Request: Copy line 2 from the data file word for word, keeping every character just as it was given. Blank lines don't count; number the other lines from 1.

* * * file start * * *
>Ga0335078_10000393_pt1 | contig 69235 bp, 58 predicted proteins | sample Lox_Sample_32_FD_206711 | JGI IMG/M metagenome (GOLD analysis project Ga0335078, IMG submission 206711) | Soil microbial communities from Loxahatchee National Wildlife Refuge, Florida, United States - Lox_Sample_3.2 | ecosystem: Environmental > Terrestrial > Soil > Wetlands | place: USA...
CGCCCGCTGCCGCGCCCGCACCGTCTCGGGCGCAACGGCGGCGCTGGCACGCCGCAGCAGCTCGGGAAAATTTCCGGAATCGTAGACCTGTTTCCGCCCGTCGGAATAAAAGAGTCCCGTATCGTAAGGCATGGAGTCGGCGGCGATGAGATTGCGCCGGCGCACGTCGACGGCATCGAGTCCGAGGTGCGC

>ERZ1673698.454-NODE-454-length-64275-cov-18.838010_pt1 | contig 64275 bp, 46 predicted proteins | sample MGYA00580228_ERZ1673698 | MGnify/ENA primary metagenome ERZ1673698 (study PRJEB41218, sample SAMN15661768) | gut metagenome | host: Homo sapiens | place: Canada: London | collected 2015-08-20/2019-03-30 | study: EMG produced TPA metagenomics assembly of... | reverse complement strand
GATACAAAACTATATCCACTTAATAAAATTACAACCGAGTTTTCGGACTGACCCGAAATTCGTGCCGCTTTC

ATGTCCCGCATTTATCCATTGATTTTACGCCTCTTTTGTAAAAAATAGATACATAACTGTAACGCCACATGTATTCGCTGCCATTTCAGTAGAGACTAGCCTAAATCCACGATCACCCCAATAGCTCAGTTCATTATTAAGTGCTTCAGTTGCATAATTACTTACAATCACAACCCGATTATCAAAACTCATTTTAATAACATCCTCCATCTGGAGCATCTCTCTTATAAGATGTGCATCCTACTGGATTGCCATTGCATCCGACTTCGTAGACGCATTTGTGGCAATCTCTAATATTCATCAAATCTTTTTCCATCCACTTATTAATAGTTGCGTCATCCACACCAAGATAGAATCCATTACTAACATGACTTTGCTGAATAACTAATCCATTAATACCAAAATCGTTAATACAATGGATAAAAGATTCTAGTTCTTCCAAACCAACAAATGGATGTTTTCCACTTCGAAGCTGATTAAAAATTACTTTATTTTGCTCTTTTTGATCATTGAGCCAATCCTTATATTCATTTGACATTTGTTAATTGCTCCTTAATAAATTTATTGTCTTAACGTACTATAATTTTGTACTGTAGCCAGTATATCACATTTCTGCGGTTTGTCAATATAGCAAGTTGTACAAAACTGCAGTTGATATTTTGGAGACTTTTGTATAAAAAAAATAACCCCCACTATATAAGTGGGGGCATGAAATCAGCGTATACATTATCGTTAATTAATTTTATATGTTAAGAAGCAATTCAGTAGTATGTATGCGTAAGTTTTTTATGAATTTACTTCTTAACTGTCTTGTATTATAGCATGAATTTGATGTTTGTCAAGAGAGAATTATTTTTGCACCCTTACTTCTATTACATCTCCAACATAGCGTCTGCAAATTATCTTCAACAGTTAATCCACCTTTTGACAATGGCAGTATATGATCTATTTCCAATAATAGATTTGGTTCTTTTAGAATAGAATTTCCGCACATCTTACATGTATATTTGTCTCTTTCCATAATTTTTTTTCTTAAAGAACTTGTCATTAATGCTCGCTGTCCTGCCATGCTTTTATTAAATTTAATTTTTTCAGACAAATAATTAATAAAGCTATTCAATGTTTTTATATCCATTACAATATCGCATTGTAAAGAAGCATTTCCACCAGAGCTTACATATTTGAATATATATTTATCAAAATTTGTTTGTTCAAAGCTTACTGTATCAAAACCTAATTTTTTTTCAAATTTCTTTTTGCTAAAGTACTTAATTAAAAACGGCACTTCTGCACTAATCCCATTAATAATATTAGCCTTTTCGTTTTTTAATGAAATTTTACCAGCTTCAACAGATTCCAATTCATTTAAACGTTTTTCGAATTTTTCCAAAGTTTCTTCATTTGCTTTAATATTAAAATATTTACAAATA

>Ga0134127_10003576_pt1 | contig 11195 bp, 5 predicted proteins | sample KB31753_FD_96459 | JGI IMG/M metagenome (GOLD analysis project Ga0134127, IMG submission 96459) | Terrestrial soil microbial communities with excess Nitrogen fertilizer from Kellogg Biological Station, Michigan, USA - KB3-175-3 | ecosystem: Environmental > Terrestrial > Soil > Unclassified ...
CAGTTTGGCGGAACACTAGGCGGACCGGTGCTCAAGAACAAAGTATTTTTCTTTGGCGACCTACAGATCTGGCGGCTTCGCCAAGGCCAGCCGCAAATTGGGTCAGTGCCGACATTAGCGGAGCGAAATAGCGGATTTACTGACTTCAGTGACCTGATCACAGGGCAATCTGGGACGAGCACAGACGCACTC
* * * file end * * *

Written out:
CGCCCGCTGCCGCGCCCGCACCGTCTCGGGCGCAACGGCGGCGCTGGCACGCCGCAGCAGCTCGGGAAAATTTCCGGAATCGTAGACCTGTTTCCGCCCGTCGGAATAAAAGAGTCCCGTATCGTAAGGCATGGAGTCGGCGGCGATGAGATTGCGCCGGCGCACGTCGACGGCATCGAGTCCGAGGTGCGC